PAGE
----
The Big Three and Their Decisions in World War II Essay

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Soon, the Crimean Peninsula of the Ukraine is scheduled to secede from the nation and join Russia, which has sparked several debates within the Ukraine, Russia and the United States. Many other countries, including Great Britain, have warned Russia to pull its forces back out of the Ukraine. The irony however is not lost, because almost seventy years ago, the Crimean Peninsula was home to one the greatest negotiations in history. The Big Three were all present, President Franklin Delano Roosevelt of the United States, Joseph Stalin, Premier of the Soviet Union, and Prime Minister Winston Churchill from Great Britain. Roosevelt, Stalin, and Churchill met at the Teheran and Yalta Conferences to decide the coordination of attacks on …show more content…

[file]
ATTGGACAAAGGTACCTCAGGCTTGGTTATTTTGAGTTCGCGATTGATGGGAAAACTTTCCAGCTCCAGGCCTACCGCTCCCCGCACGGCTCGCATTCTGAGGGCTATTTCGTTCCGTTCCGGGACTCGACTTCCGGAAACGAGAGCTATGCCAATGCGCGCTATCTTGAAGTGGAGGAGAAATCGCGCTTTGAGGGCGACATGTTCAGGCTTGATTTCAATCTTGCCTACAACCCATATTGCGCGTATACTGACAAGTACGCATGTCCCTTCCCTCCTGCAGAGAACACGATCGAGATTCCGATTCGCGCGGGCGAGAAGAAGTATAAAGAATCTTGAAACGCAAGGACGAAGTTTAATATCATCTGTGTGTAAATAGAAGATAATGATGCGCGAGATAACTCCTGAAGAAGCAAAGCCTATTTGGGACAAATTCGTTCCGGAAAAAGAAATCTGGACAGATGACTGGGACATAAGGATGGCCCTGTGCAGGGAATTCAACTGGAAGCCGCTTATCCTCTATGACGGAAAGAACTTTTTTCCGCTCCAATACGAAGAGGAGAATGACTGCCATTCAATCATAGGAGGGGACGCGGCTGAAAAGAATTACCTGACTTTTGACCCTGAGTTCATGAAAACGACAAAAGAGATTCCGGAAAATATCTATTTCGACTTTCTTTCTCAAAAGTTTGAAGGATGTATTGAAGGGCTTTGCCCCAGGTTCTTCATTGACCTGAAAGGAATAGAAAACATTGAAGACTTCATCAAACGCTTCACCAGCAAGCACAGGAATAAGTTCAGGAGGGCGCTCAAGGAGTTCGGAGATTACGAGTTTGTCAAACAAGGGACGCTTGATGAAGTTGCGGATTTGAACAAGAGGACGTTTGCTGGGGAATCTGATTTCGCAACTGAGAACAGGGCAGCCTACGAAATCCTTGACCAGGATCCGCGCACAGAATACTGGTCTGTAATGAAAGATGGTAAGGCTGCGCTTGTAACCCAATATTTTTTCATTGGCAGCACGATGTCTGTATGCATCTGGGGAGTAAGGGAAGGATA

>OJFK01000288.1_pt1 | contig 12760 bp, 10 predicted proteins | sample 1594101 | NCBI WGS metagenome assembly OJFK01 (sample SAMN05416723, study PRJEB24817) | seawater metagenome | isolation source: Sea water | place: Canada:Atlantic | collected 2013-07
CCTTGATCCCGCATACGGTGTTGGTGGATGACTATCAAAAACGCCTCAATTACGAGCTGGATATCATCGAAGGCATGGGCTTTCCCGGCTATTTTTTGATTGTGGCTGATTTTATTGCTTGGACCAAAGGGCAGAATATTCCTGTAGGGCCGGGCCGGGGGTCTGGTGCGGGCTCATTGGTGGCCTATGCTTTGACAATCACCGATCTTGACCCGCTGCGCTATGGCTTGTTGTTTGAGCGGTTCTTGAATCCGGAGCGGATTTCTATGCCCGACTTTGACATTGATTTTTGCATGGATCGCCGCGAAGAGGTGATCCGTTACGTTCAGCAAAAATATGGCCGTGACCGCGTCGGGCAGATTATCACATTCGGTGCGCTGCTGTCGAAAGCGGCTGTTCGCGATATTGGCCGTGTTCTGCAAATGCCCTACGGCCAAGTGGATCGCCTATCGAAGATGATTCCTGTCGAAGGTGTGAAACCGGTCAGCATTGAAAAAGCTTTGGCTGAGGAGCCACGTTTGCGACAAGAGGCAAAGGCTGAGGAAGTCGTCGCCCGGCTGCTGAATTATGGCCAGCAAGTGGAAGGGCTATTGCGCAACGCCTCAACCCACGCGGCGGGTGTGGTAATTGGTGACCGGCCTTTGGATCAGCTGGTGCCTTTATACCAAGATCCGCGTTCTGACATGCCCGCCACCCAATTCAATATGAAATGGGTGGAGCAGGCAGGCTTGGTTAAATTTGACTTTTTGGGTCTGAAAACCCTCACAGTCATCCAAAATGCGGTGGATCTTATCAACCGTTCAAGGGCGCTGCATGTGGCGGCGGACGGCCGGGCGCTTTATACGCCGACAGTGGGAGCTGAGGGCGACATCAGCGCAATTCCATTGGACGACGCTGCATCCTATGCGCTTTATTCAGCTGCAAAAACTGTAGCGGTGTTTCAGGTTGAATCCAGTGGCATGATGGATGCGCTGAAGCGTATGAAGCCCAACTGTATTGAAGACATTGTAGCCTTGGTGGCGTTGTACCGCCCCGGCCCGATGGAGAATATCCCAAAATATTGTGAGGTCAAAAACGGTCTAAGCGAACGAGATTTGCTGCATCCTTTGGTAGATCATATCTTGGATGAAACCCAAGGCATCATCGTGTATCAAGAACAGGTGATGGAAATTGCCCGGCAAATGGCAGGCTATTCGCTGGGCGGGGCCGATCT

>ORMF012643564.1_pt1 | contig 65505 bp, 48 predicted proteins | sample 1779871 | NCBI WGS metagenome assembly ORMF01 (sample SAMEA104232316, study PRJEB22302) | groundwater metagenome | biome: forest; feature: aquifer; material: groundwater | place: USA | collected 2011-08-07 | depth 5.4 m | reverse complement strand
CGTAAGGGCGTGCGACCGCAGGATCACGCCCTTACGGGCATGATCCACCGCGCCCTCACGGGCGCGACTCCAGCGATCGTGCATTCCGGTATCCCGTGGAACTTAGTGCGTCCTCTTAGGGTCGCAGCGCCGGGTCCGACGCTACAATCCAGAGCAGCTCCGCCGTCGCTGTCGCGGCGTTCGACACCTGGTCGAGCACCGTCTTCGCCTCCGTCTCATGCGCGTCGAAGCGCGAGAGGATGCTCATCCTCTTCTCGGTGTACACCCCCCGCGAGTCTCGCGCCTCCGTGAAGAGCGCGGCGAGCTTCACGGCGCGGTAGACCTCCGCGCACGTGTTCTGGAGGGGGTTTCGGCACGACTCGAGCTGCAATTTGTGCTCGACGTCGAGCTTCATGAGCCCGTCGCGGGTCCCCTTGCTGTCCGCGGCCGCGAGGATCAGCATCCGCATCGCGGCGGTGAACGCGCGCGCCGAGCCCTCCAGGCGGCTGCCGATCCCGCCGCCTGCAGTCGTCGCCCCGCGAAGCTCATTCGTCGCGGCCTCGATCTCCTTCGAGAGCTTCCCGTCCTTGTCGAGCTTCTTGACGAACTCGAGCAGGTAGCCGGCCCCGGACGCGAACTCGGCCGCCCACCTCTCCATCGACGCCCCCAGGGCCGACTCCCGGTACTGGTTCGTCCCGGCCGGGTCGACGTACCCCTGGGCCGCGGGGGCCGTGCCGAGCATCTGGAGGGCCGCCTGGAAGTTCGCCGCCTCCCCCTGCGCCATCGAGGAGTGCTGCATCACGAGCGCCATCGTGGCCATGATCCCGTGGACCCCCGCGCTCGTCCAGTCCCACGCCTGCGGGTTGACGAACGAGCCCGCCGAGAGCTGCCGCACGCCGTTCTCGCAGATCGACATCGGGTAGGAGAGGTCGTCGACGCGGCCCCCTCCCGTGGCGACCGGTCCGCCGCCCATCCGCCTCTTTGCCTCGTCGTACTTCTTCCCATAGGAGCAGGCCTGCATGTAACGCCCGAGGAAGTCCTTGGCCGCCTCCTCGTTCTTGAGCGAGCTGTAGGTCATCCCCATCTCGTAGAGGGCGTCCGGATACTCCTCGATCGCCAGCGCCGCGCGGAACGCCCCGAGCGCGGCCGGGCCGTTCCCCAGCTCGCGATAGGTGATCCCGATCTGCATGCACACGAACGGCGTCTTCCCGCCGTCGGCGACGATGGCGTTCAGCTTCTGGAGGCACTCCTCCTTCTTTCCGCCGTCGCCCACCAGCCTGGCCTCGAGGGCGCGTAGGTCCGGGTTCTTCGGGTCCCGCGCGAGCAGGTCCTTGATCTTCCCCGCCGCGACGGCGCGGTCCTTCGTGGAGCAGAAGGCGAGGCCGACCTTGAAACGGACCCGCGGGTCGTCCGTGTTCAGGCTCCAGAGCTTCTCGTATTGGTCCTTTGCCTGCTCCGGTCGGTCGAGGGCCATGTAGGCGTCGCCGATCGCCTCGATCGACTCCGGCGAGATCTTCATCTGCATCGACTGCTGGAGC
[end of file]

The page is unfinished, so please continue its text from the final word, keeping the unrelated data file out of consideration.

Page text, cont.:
Unfortunately, Stalin had other reasons to want to go to war with the Japanese. During the Russo-Japanese war, Japan took territory that used to belong to the USSR. Stalin saw this recent war as a way to get the old land back from the Japanese (Russo-Japanese War 170). But Roosevelt knew that the nuclear testing in the United States was still months away from producing anything viable, and he wasn’t sure of Allied victory in the Pacific war, so they needed the Soviet assistance (Teheran Conference 2506). The third thing Roosevelt, Churchill and Stalin discussed was the postwar territorial boundaries of the Soviet Union, Poland and Germany. Stalin wanted reparations to be paid to the Soviets from the Finnish, repaying the physical damage the USSR sustained during the Soviet-Finnish war of 1939-1940. He also wanted Finland as Soviet territory, though when Stalin discussed the matter with the other two Allied leaders, he agreed to let the Finns be independent during the Soviet occupation (Teheran Conference 2505). The Soviet Union’s western boundary was also under contention, as Stalin and Roosevelt both supported pushing the border into Poland, and compensating Poland by moving its border into Germany (Teheran Conference 2505-2506). The last item on the table was an idea of President Roosevelt. Similar to Woodrow Wilson in the First World War with the League of Nations, Roosevelt wanted an

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